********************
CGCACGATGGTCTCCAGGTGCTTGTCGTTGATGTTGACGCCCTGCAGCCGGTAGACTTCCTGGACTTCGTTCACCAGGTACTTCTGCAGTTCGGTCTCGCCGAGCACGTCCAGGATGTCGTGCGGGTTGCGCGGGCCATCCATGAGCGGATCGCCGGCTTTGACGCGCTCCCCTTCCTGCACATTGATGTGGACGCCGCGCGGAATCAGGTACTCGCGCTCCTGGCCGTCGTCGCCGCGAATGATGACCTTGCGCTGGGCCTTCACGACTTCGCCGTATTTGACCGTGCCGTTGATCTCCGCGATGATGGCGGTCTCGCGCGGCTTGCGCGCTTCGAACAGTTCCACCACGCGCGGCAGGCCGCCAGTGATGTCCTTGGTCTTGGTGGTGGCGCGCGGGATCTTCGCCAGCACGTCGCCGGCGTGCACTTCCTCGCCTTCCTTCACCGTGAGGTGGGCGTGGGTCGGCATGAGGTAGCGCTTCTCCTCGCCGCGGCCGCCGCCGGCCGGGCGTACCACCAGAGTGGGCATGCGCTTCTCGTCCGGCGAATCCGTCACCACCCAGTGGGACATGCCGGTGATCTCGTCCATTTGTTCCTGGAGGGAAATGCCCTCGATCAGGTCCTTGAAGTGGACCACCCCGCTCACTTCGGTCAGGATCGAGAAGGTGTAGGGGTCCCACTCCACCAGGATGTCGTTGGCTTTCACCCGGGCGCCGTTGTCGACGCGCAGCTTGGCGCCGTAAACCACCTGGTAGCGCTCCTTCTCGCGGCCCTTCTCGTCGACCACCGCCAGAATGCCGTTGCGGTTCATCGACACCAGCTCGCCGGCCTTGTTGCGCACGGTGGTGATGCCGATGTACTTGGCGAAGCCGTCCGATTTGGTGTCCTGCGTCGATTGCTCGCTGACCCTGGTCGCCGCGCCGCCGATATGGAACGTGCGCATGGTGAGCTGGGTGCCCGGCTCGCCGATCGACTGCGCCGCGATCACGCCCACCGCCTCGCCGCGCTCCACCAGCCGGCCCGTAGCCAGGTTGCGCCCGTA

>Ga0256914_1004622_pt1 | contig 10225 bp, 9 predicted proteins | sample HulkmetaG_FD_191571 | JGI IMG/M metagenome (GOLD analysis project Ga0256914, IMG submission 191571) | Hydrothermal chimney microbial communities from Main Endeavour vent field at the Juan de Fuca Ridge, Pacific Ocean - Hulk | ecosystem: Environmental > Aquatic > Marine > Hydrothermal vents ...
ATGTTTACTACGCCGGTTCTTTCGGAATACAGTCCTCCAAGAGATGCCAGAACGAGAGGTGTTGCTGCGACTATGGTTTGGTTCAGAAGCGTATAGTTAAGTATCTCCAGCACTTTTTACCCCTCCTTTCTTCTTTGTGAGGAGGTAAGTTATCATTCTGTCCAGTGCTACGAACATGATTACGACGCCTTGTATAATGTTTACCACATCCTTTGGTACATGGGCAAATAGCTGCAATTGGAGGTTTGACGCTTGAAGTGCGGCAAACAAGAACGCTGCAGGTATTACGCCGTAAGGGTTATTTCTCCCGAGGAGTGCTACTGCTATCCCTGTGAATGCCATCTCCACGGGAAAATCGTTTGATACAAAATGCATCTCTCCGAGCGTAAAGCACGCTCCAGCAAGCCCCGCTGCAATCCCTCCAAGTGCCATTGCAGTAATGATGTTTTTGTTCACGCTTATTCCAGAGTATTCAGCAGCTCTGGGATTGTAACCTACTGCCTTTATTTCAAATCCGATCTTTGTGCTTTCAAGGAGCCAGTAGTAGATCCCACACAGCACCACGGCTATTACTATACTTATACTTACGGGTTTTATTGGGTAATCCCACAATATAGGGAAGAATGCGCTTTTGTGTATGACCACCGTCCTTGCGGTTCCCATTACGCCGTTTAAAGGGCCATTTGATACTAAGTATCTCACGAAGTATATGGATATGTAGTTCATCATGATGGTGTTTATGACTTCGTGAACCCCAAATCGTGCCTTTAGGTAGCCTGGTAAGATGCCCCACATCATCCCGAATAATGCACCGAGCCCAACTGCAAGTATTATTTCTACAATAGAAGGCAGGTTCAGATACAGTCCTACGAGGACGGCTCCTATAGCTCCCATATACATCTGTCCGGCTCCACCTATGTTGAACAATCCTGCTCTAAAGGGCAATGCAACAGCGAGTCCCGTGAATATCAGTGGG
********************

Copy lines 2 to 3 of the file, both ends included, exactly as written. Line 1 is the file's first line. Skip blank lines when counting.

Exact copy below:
>Ga0256914_1004622_pt1 | contig 10225 bp, 9 predicted proteins | sample HulkmetaG_FD_191571 | JGI IMG/M metagenome (GOLD analysis project Ga0256914, IMG submission 191571) | Hydrothermal chimney microbial communities from Main Endeavour vent field at the Juan de Fuca Ridge, Pacific Ocean - Hulk | ecosystem: Environmental > Aquatic > Marine > Hydrothermal vents ...
ATGTTTACTACGCCGGTTCTTTCGGAATACAGTCCTCCAAGAGATGCCAGAACGAGAGGTGTTGCTGCGACTATGGTTTGGTTCAGAAGCGTATAGTTAAGTATCTCCAGCACTTTTTACCCCTCCTTTCTTCTTTGTGAGGAGGTAAGTTATCATTCTGTCCAGTGCTACGAACATGATTACGACGCCTTGTATAATGTTTACCACATCCTTTGGTACATGGGCAAATAGCTGCAATTGGAGGTTTGACGCTTGAAGTGCGGCAAACAAGAACGCTGCAGGTATTACGCCGTAAGGGTTATTTCTCCCGAGGAGTGCTACTGCTATCCCTGTGAATGCCATCTCCACGGGAAAATCGTTTGATACAAAATGCATCTCTCCGAGCGTAAAGCACGCTCCAGCAAGCCCCGCTGCAATCCCTCCAAGTGCCATTGCAGTAATGATGTTTTTGTTCACGCTTATTCCAGAGTATTCAGCAGCTCTGGGATTGTAACCTACTGCCTTTATTTCAAATCCGATCTTTGTGCTTTCAAGGAGCCAGTAGTAGATCCCACACAGCACCACGGCTATTACTATACTTATACTTACGGGTTTTATTGGGTAATCCCACAATATAGGGAAGAATGCGCTTTTGTGTATGACCACCGTCCTTGCGGTTCCCATTACGCCGTTTAAAGGGCCATTTGATACTAAGTATCTCACGAAGTATATGGATATGTAGTTCATCATGATGGTGTTTATGACTTCGTGAACCCCAAATCGTGCCTTTAGGTAGCCTGGTAAGATGCCCCACATCATCCCGAATAATGCACCGAGCCCAACTGCAAGTATTATTTCTACAATAGAAGGCAGGTTCAGATACAGTCCTACGAGGACGGCTCCTATAGCTCCCATATACATCTGTCCGGCTCCACCTATGTTGAACAATCCTGCTCTAAAGGGCAATGCAACAGCGAGTCCCGTGAATATCAGTGGG